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5 Key Strategies For Protecting Your Ideas And Stopping People Ripping You Off!

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By Martin Truman

We have all had that Eureka moment when we think we have thought of something new. Sometimes we think there may even be a viable business behind it. So how do you go about protecting that idea, particularly if it is so fundamental and integral to the success of your business model?

Ask yourself a few questions: Can I protect it so that my competitors cannot copy me? How practical is it to do so? How much will it cost me? Can I enforce it? Is it really that unique? Would I be better off just getting on and doing it?

To protect a business idea or model there are five key areas not all of which will be relevant to a particular business:

Law of confidence – this is a general duty of confidence which protects confidential information and ideas from unauthorised use or disclosure and is relevant to the early stages of a business idea or model. You can disclose information and retain legal protection from unauthorised use or further disclosure if (a) the information is itself not trivial and (b) it was disclosed in circumstances where an obligation of confidence exists. Read more about confidential agreements and non-disclosure agreements here.

Copyright – this protects the expression of ideas, not the ideas themselves, for example, the software, text, image or design. Particular care needs to be taken with photography and website code. We have seen many businesses that have been caught out regarding ownership. The creator of a work will usually be the first owner of the copyright but this can be “assigned” to someone else which effectively transfers all rights. This may leave the creator with something known as moral rights. Read more about the use of the © symbol here.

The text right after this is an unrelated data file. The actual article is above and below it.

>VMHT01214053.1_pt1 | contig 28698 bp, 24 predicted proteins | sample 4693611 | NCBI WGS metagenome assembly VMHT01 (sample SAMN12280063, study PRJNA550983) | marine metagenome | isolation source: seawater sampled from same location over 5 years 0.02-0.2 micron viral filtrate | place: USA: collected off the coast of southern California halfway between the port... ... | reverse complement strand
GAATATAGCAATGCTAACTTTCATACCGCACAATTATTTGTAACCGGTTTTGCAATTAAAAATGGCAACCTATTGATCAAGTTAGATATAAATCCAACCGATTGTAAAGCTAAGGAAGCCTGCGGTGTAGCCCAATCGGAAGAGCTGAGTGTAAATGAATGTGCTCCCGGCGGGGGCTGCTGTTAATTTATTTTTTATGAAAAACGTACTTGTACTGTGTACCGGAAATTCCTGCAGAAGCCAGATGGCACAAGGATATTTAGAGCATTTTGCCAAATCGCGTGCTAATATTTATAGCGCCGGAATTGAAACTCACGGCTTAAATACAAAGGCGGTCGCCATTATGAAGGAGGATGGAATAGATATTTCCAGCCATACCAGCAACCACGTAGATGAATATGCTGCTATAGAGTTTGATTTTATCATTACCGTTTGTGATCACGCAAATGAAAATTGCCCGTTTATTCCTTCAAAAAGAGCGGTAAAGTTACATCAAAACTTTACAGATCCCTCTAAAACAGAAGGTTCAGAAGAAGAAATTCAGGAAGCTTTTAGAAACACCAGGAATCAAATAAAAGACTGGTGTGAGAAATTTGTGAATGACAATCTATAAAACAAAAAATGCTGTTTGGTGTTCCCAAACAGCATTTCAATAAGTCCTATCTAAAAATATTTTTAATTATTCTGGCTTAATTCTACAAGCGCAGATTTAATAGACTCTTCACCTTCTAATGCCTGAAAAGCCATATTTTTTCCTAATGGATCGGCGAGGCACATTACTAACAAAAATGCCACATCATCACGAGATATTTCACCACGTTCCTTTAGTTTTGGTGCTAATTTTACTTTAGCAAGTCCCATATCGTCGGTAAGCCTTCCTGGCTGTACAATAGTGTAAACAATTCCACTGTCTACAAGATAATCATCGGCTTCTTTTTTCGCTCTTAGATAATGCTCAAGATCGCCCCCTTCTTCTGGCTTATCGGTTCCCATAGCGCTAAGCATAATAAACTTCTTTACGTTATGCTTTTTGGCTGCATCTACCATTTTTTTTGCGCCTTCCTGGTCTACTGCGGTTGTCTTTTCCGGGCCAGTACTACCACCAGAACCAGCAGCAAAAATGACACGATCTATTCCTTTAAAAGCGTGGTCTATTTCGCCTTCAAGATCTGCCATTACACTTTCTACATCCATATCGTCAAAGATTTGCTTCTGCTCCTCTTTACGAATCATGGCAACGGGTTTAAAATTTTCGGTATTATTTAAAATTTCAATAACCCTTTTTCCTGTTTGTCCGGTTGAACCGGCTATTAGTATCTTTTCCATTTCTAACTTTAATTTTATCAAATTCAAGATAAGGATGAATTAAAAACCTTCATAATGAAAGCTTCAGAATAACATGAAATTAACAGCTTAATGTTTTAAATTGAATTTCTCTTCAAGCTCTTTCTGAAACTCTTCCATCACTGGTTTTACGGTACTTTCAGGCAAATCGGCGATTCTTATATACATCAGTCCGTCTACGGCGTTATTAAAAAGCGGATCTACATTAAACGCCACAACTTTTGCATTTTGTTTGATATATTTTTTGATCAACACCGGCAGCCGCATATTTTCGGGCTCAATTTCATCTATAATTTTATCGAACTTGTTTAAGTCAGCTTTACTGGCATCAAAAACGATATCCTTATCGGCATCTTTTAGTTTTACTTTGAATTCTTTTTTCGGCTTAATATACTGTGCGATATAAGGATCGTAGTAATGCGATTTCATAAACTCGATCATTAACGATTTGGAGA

Patents – protects ideas which are new unique processes. The uniqueness needs to be proven as part of the registration and this can be a formidable and expensive hurdle. However, if you have a patent you have an enforceable monopoly right over the exploitation of that idea.

Trademarks – these may be unregistered or registered. If you have a brand which you need to protect this could be for you. Do you know the difference between the ™ and ® symbols? Read our mini-guide: Seven practical steps to protect your intellectual property here.

Domain names – arguably the modern day version of Trademarks, having key registered domains (eg.123.com or truelegal.co.uk) can be more useful and cheaper to obtain than trademarks, and be sufficient to warn others off using that branding.

Design Rights – like Trademarks these come in the form of registered and unregistered rights, and may be available to protect someone copying your design. They are more easily registered than patents and provide a useful and enforceable deterrent.

Once you have these some or all of these rights you can exploit them by licensing them to third parties. It is best to formalise these into a Licensing Agreement which needs careful drafting to obtain the maximum protection of your investment to ensure royalties and other licence income is secure.

Two great sites to look at if you are new to this field are www.patent.gov.uk and the more user-friendly and business focussed www.intellectualproperty.gov.uk.

About The Author

Martin Truman is a commercial solicitor. He runs a fully regulated law firm delivering no-nonsense legal advice to UK businesses and business owners at an affordable price. Discover more at http://www.legal-advice-centre.co.uk/.